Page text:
Escaping Wiki Formatting ¶ 

There are times when wiki syntax can get in the way of your explanations. It might happen when you are explaining code or if your particular text stylings include characters that our formatting interprets as a wiki syntax command.

Don't start pulling our your hair out just yet. You can escape wiki formatting. When you do, whatever you type into your editing page will appear "as is" on your wiki page. There are two primary methods for escaping wiki formatting: raw and code.

Raw ¶ 

In all likelihood, you'll rarely need [raw], but we like to prepare you just about everything. [raw] is typically used to include text that would normally be treated as special wiki formatting.

So, let's say that you (for some ungodly reason) want to wrap a word or phrase in two plus signs: ++insert reason here++ . Normally, wiki formatting would translate those double plus signs as a command to underline the word. [raw] prevents the wiki from making those changes.

To use it, just wrap text with a [raw] tag, like so: [raw] "your text goes here" [/raw]. Now, your text won't be interpreted as part of any wiki markup.

As a note, [raw]text doesn't take on a monospace typeface, as it does in code formatting (explained below). The purpose of [raw] is merely to escape wiki formatting. Monospace formatted text looks cool, but technically does not escape wiki formatting. If you'd prefer monospace text to [raw], just wrap your text in backquotes in the following manner: ``...``.

Code ¶ 

You'll probably rely on [code] more frequently. Using[code]leaves your text untouched by wiki formatting, but it also displays text as monospace within a discrete block—that makes [code] especially useful for examples of actual code. Still, [code] has many different applications. We've used [code]throughout this page to enclose examples of wiki syntax in blocks.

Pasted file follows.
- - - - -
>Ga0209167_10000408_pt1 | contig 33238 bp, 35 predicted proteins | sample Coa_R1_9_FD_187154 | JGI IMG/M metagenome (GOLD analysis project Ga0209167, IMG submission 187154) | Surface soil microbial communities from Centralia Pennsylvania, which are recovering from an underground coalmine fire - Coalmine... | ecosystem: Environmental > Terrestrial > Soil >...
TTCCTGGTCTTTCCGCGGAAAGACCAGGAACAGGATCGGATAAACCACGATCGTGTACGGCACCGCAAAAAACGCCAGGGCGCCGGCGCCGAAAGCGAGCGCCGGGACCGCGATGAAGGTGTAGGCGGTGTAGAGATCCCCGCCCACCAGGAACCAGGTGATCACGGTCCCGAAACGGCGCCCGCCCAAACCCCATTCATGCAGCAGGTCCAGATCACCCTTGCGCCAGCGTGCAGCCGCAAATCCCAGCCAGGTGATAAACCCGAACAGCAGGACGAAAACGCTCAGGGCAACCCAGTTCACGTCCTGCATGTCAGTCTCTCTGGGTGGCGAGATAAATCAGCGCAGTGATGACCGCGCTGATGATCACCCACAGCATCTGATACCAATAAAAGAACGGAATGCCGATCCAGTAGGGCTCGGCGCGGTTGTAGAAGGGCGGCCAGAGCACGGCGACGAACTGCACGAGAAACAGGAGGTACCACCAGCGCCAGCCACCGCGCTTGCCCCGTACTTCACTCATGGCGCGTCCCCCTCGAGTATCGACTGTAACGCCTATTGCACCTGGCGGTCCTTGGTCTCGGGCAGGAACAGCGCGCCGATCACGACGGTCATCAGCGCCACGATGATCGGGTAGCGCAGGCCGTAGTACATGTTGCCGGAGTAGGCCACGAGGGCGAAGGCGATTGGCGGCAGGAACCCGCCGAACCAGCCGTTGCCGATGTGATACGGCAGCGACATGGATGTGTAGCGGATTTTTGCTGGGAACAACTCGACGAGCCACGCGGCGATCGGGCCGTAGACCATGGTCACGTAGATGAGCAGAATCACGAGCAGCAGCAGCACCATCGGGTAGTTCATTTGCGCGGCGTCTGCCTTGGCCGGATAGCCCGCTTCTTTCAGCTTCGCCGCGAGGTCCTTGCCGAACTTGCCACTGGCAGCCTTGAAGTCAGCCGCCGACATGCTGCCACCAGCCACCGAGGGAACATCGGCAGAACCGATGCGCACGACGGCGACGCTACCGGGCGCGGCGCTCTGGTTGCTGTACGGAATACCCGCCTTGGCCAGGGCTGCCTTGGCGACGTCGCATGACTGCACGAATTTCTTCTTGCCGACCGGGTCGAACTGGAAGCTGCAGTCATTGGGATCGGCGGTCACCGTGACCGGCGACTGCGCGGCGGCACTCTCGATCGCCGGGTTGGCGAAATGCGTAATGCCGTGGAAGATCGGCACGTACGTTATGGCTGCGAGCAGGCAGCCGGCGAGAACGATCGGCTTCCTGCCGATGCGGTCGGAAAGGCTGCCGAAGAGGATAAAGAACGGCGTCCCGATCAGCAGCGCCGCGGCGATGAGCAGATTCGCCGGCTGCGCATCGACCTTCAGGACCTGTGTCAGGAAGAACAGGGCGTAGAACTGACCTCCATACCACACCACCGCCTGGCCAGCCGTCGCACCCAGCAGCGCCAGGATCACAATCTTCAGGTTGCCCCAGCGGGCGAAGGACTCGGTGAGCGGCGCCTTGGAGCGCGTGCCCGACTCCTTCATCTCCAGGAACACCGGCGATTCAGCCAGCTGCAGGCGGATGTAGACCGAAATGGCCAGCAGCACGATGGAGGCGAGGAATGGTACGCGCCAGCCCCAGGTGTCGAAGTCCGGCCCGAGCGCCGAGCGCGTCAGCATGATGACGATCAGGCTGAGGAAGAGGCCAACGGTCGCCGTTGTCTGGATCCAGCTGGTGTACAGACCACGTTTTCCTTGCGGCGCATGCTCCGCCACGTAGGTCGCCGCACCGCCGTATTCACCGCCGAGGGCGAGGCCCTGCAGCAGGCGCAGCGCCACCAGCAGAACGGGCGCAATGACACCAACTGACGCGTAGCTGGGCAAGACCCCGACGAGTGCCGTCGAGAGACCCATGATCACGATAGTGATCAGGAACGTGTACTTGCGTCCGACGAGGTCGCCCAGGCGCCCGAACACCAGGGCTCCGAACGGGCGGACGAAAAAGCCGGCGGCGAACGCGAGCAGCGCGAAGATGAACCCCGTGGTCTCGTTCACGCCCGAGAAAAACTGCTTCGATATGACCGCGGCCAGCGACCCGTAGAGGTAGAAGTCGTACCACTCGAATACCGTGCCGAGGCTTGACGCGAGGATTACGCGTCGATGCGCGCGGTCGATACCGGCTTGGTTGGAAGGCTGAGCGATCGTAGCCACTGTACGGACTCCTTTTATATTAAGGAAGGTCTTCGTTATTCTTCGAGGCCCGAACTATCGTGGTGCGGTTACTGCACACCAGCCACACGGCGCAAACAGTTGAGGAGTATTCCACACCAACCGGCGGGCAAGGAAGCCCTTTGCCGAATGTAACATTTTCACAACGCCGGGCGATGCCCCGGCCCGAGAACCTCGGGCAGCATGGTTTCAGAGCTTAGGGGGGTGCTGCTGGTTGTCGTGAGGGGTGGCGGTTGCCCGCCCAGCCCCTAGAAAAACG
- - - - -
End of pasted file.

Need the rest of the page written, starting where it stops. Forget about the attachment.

To use [code], simply enclose your text in [code]...[/code]. Below is an example of how to add those tags:

[code]
At its heart, Automotive Right to Repair is about consumer choice. As an owner, you should have the right to repair your car wherever you want: at the manufacturer repair center, at the trusty corner mechanic, or in your driveway.
[/code]

Dynamic Lists ¶ 

Before we delve into creating dynamic lists, you must first understand what they are and how they function. A dynamic list is essentially an incomplete list; and because it's incomplete, you can keep adding items onto it. A dynamic list searches through material on the site looking for tags that are relevant to the list. It then groups all of the documents together in list form.

For example, let's say you've created guides of varying difficulty levels, but you want to display all the easy guides together on a category page. You can do that with a dynamic list. Simply add a tag on the guide's editing page. Type "easy" into the guide field and click add. Once all the related guides are tagged with the same identifying tag, you can create dynamic lists of step-by-step guides on any wiki page, like a category page.

You'll need the following information to create a dynamic list:

  • Tag
  • Item
  • Guide type

Use the example code below to create your own dynamic list. Simply insert your own information into the appropriate fields:

[guidelist|tag=easy|type=howto]       
[guidelist|item=iPhone 3GS|type=howto]

You can also create lists of wiki pages. Just add a comma-separated list of tags after the vertical bar, as in the following examples:

[wikilist|robotics]
[wikilist|robotics,technique]
[wikilist|robotics|namespace=Item]